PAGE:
In September alone the GBP/USD fell 15%, but the fallout continued. By December the pair had fallen 25.4% – from a 2.0085 high in September to a 1.4980 low in December, 1992.
The falling Pound ultimately allowed the British economy to rebuild. It is for this reason September 16, 1992 is also called “Golden Wednesday.”
Currency Raids – $300 million Kiwi Currency Raid
It is autumn, 1987 and Andrew Krieger, a trader at Bankers Trust, is watching the New Zealand dollar (NZD) in the aftermath of the 1987 stock market crash. Currencies such as the NZD (also called the “Kiwi”) are being bid up by traders fearful of holding US dollars. This leads to a short-term overvaluation of many currencies relative to the USD, but Krieger focused on the Kiwi.
New Zealand has a fairly small economy, and using options Krieger is able to ultimately short the entire money supply of New Zealand (according his book The Money Bazaar). This would have been impossible if he only used the cash market.
Other traders and even the New Zealand government get involved. The government asks Krieger to stop the raid, but ultimately the market agrees with Krieger. The Kiwi sells-off 5% in a single day, with intra-day fluctuations up to 10% according to some sources. Much of the decline is pinned on Krieger selling massive amounts of Kiwi dollars, yet it is also other traders acting on the information which ultimately leads to Krieger being exit his positions with a profit.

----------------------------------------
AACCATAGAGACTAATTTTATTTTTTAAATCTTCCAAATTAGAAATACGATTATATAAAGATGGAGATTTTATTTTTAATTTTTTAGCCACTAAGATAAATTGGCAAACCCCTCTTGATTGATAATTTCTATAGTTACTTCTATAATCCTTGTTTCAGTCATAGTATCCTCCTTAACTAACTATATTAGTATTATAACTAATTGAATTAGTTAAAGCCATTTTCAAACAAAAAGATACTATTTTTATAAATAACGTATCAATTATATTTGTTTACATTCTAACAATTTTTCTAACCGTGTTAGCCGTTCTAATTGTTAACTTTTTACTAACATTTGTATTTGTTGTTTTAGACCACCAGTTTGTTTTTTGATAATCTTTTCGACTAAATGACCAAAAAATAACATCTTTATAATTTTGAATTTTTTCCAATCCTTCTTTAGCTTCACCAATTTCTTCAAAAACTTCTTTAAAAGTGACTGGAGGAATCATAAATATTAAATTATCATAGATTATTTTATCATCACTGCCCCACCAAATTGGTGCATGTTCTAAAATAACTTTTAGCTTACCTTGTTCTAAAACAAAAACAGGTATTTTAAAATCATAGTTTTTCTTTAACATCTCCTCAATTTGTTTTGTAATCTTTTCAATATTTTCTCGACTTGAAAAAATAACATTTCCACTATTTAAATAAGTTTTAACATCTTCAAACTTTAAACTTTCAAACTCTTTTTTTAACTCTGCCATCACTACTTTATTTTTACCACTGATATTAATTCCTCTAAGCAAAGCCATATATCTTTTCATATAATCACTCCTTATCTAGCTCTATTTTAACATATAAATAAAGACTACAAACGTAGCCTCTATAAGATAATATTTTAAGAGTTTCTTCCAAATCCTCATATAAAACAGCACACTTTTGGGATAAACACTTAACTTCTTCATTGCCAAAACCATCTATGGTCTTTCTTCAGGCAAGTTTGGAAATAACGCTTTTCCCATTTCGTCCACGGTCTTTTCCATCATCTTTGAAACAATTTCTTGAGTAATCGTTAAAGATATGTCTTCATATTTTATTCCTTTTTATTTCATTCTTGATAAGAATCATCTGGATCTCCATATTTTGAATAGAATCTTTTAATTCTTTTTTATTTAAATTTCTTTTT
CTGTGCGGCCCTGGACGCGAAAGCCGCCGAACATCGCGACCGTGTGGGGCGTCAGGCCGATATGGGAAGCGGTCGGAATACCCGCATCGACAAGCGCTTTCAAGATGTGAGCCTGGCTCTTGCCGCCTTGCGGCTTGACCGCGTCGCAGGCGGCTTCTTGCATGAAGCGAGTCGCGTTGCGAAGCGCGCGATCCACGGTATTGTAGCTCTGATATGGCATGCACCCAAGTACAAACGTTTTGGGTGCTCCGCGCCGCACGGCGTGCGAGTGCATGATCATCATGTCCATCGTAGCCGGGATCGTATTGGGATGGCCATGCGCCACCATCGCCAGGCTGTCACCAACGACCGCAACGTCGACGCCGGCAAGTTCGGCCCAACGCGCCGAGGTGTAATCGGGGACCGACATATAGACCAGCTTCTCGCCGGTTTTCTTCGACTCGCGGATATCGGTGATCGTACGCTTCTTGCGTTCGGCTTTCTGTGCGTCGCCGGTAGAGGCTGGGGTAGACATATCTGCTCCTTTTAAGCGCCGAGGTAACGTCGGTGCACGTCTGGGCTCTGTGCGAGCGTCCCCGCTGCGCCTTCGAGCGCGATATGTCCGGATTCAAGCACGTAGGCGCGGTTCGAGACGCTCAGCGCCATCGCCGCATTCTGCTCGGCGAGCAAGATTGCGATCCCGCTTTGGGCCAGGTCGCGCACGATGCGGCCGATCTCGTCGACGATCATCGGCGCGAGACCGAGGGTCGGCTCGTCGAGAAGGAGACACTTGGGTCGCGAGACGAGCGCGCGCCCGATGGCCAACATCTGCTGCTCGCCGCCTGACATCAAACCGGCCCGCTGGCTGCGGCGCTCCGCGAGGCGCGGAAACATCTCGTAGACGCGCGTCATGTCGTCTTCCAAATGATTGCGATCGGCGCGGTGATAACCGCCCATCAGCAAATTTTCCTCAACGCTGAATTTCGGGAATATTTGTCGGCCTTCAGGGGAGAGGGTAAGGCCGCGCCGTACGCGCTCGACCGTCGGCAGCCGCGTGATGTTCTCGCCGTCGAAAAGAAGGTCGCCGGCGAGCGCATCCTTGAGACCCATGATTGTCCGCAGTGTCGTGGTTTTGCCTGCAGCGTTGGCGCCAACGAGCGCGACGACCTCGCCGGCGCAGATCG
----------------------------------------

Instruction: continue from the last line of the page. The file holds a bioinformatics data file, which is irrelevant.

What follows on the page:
The estimated profit to Bankers Trust was $300 million. Of which Krieger got a $3 million bonus. This “tiny” bonus on such a well executed trade disgusted Krieger and ultimately he left Bankers Trust, going to work for George Soros in 1988.
In 1988 Bankers Trust admitted that profits from their options trading activity was overstated by $80 million in Q4 of 1987. Therefore the profits made specifically by Krieger are drawn into question, as the many of the options that were revalued involved Kiwi dollars. Such options were fairly new, and it is possible that Krieger was much of the market in such instruments at the time, making the options hard to value.
Either way, Krieger’s position is estimated to have been $700 million to $1 billion, with profits in the range of $220 (lowest possible gain) to $300 million.
Currency Raids – Conclusion
In both these cases, Soros and Krieger made massive bets that the rates in the GBP and NZD were unsustainably high. Whether the traders caused the decline is ultimately questionable, but there is no doubt that the large positions frightened the market in the speculator’s direction and made the market realize these currencies were overvalued.
For more “trading stories” see the Trader Biographies page.
In the case of Soros, he saw an economic and political situation which could not sustain a high GBP price. Krieger shorted massive amounts of the Kiwi, thinking it was artificially high after the 1987 stock market panic. Both traders capitalized on what they viewed as an overpriced currency, and very effectively helped to bring the currency back in line with what they believed to be a more fair value.